Captain Marvel

Genre: Action

Directors: Anna Boden, Ryan Fleck

Screenplay: Anna Boden, Ryan Fleck, Geneva Robertson-Dworet

Cast: Brie Larson, Samuel L. Jackson, Ben Mendelsohn, Djimon Hounsou, Lee Pace, Lashana Lynch, Gemma Chan, Clark Gregg, Jude Law, Annette Bening

Running Length: 124 minutes

Synopsis: Set in the 1990s, Marvel Studios’ Captain Marvel is an all-new adventure from a previously unseen period in the history of the Marvel Cinematic Universe that follows the journey of Carol Danvers (Brie Larson) as she becomes one of the universes most powerful heroes. While a galactic war between two alien races reaches Earth, Danvers finds herself and a small cadre of allies at the center of the maelstrom.

Review: It’s “only” taken 10 years and 20 films for the Marvel Cinematic Universe to finally produce a female-led superhero movie, but if you were hoping for Captain Marvel to do for female empowerment what Black Panther did for black representation, I would suggest you look elsewhere. There’s no denying that Captain Marvel does what a Marvel superhero movie typically sets out to do – it is an entertaining (if less than consequential) romp through the MCU via an origins story – but the marketing around the movie is positioning it as a positive beacon of female empowerment, which really quite overstates the case. 

When the directors of Captain Marvel were announced, it seemed like a pretty interesting decision – Boden and Fleck are more known for their indie films, and helming a big budget action movie may not make them the most intuitive choice. And honestly, this could be part of the reason why Captain Marvel comes across as a rather uneven movie. While the comedic beats are quite good (the regular jibes at 90s tech will be particularly amusing to anyone who’s actually lived through the era) and there’s an easygoing camaraderie amongst the cast (channeling a little bit of the Guardians of the Galaxy movies), the action sequences in the film are some of the most inadequately choreographed, muddied scenes in recent memory. In fact, even the money shots of spaceships engaging in battle feel like they belong more to a TV episode of Star Trek than a mega-budget movie like this one.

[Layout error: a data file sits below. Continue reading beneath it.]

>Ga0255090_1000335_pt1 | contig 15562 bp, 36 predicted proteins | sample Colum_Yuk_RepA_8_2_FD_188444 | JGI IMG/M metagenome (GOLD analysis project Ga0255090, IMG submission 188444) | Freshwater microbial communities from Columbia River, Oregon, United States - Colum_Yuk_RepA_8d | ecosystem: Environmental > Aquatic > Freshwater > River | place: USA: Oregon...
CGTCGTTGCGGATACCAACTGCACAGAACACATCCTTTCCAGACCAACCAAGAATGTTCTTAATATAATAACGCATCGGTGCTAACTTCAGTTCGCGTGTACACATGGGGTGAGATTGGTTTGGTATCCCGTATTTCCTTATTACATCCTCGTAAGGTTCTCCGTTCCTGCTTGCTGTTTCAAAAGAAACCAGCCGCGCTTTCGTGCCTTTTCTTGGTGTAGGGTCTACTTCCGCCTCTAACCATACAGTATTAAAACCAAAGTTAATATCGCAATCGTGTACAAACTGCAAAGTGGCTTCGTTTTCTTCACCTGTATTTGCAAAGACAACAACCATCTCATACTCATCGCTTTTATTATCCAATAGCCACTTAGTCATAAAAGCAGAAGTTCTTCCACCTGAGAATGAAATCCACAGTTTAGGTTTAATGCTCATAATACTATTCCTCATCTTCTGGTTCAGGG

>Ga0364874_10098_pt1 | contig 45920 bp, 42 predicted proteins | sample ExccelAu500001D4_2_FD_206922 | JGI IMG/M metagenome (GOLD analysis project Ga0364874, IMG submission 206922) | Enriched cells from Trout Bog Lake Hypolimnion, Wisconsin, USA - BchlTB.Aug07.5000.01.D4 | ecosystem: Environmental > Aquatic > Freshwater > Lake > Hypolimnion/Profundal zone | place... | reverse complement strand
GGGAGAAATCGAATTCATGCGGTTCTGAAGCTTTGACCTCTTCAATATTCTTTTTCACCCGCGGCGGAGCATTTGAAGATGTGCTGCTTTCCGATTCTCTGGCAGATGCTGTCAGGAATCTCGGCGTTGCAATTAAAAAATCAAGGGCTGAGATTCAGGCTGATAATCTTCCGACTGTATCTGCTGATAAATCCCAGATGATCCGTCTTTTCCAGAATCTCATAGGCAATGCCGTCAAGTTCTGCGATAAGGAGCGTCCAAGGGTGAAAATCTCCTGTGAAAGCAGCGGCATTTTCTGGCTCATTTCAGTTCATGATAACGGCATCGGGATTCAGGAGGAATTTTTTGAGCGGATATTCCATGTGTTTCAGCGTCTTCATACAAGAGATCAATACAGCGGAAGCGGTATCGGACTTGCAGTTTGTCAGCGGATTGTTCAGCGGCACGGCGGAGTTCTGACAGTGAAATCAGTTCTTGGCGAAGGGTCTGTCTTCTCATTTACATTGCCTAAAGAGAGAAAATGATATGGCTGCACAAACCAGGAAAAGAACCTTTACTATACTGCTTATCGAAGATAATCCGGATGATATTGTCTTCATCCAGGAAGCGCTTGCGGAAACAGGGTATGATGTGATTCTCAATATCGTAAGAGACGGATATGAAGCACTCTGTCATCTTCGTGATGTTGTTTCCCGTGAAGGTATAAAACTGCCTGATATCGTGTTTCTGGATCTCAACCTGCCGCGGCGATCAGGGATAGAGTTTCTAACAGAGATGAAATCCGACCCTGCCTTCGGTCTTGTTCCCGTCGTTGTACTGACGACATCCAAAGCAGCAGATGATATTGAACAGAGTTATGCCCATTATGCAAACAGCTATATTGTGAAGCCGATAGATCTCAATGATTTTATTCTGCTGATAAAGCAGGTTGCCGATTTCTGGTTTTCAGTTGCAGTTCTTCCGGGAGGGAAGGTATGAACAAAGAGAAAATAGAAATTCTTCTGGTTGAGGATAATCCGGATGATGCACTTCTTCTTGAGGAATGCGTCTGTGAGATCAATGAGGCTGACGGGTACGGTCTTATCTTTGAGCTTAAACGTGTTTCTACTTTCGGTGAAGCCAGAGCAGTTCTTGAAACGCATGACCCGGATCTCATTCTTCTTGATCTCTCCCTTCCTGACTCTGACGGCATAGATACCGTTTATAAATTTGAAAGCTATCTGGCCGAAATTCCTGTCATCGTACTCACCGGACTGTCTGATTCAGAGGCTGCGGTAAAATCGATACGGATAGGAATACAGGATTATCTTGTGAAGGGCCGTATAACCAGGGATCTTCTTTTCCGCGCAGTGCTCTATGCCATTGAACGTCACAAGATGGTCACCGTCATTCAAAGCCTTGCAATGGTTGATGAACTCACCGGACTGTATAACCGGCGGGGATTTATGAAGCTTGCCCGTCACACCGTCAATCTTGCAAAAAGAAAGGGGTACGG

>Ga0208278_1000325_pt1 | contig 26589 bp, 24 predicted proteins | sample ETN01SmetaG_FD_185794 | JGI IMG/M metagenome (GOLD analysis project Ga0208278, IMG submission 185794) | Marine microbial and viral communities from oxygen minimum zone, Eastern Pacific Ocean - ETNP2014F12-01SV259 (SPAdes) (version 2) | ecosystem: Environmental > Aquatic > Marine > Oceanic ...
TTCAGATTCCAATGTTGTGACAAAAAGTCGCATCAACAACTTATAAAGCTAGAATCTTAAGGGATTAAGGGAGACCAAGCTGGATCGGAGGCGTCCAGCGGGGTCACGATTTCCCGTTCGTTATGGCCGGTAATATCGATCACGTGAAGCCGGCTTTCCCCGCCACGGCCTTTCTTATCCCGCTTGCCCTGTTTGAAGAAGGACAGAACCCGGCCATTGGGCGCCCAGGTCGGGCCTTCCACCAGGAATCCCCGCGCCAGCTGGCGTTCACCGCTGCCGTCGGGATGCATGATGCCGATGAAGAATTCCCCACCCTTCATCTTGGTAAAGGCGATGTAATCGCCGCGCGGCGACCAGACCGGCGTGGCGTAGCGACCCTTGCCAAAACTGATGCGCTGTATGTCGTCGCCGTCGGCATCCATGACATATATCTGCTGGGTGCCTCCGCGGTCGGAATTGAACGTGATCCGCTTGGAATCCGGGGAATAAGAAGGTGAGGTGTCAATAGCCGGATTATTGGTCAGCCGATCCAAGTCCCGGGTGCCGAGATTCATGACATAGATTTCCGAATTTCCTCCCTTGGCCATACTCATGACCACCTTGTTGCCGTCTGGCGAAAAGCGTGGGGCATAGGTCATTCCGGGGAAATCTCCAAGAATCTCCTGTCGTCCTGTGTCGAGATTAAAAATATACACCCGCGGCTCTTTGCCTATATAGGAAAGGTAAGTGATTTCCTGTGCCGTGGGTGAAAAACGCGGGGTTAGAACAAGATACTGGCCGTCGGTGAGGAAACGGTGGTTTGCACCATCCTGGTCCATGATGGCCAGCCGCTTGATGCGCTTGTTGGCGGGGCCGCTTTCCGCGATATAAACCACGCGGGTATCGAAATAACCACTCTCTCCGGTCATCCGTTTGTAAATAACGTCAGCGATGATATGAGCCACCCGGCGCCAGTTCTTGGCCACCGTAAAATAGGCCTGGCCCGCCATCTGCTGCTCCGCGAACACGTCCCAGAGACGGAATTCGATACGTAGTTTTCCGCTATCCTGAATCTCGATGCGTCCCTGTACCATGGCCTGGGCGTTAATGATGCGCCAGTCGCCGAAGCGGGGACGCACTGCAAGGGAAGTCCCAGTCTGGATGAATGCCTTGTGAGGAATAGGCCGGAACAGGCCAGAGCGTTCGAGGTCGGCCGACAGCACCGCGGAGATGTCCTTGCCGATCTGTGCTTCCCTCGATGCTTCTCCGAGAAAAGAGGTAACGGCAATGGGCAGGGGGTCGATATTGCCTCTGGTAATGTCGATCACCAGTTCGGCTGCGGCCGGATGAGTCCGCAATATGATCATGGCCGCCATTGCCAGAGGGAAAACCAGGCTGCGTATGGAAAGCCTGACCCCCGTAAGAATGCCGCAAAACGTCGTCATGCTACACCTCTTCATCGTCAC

It’s also unfortunate that while Brie Larson is a perfectly capable actress, the fact that she needs to spend almost half a movie in an amnesiac haze does her no favours. Carol Danvers is simply far less interesting as a character than she should be, and while there are occasional glimpses back to a time where she’s a livelier person, the supporting cast members like Samuel L. Jackson, Ben Mendelsohn, Lashana Lynch and even Annette Bening are actually far more engaging throughout the film. Special mention must be made of Goose, the super adorable orange tabby (played by four different cats!), who plays a pretty important role in the movie and manages to steal whatever scene he shows up in. (P.S. stay through the entire credits sequence for a cute but none-too-consequential second coda.)